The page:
Saturday, May 28, 2011

An Update on the Future Farmers of Afghanistan

1LT Jesse Hardy, the 3-19th ADT Platoon Leader, engages in a friendly soccer volley with Gharghash High students.
Roughly eight weeks ago, a stable of horses here in Khowst Province was led to the nearest watering hole in an effort to teach them how to drink. During a recent visit to that watering hole, members of the 3-19th ADT were delighted to find that not only were the horses hydrating plentifully- they were also bottling some of the nutrient rich liquid in an effort to share it amongst other steeds who might not ever get the opportunity to travel to the source.

If you've read this blog in the past, you're well aware of our Future Farmers of Afghanistan project. The initiative, designed to aid in leadership development among Afghan youth, is proceeding better than  many of us could have ever envisioned.

Gharghash High School Principal Ajap Pan provides an update to Major
Jeremy Gulley. Pan was extremely pleased to learn that Gulley was also
a high school principal.
The six high schools chosen by the Director of Education to serve as pilot sites across the province are all currently in the mentorship phase of the program. During this portion, agricultural faculty from Shaikh Zayed University along with the local agricultural extension agent, spend four hours per week at each of the six schools.

Our most recent quality assurance visit, a May 21st trip to Gharghash High School, was by far the most inspiring check-in to date. With only a few hours notice, the school's principal- Ajap Pan, agreed to  meet us during the rotation period surrounding lunch, where the morning students begin their journey home and the afternoon pupils arrive hungry for knowledge.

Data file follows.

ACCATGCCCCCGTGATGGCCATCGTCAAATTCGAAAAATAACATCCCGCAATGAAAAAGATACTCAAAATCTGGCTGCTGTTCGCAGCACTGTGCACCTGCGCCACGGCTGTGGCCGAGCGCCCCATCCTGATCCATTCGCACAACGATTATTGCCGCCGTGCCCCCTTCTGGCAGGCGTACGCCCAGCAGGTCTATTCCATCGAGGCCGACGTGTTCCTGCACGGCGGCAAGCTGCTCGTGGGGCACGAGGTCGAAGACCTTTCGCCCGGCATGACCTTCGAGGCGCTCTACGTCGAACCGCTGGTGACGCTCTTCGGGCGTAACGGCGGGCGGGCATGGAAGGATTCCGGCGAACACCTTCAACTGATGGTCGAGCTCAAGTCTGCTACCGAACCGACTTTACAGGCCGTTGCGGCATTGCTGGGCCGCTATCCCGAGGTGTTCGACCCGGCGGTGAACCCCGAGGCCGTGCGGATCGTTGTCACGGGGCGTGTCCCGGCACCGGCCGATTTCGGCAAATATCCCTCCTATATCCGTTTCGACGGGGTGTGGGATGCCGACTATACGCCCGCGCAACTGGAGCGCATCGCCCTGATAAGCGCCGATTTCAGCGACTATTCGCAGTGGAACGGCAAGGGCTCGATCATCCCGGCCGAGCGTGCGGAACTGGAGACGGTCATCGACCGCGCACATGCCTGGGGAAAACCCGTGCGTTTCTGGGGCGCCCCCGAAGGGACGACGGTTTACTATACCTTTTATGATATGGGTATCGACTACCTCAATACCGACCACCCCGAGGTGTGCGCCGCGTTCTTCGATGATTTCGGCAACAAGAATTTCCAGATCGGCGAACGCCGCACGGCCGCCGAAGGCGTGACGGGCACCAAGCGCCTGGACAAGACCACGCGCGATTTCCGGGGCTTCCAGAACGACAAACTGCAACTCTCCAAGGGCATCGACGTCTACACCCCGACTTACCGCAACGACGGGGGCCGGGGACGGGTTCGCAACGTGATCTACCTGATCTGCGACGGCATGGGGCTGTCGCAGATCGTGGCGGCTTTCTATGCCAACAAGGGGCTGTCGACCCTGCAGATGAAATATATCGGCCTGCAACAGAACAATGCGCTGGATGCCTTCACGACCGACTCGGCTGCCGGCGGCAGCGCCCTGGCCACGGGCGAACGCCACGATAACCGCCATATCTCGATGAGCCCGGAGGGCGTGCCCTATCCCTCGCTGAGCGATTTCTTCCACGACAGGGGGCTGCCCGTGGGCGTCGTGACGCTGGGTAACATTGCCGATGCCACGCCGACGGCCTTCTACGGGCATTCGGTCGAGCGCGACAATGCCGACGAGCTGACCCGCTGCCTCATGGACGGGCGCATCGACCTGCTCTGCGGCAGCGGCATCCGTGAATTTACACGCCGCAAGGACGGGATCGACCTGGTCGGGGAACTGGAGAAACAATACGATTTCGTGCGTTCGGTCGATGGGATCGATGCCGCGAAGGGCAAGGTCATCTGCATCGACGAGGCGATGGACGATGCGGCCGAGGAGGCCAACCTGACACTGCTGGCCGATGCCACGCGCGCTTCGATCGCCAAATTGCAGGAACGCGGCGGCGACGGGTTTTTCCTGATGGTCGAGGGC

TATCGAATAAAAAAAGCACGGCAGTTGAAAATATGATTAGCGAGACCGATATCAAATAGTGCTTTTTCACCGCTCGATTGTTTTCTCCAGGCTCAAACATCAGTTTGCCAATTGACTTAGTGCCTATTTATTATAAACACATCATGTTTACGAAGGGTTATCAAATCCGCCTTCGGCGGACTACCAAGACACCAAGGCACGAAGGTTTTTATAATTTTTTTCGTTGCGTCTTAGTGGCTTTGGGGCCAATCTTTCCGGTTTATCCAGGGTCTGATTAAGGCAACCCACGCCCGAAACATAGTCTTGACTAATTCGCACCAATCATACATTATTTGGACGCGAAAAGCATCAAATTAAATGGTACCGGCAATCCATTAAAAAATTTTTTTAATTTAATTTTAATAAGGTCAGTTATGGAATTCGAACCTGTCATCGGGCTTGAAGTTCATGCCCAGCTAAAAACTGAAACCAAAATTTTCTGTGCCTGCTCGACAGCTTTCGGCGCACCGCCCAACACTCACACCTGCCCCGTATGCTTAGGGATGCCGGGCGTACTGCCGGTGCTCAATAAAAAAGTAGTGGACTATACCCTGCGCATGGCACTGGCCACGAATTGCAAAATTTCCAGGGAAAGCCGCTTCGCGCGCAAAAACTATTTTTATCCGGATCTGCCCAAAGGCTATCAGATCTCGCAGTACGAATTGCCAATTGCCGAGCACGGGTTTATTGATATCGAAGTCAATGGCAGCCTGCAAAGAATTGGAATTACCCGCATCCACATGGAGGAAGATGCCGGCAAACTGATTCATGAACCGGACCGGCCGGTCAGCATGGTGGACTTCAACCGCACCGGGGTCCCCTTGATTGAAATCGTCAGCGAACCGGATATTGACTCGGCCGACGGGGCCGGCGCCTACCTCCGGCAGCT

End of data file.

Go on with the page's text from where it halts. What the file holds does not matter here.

As we first arrived the school, Major Jeremy Gulley- an Education Officer on the team and Principal of Huntington North High School back in the civilian world, greeted the Gharghash High School Principal. Before our interpreter could even finish his translation, the smile across the Afghan Principal's face exuded his delight in knowing that he was conversing with a fellow educator. This is another great example of why Agribusiness Development Teams are such an anomaly amongst military units. How often do you see a high school principal leaving his suit and tie at the dry cleaner for a year, only to throw on his camouflage fatigues?

A popular past time for children across the country of Afghanistan includes asking service members for pens. "Qalam? Qalam?" is a frequent request of most every child you meet while out amongst the population. Just as their counterparts in the United States, behavior levels among students vary quite drastically as you travel the province. As some young men will literally steal the pens out of your pocket, it is critical to keep anything of value out of sight from these kleptomaniacs.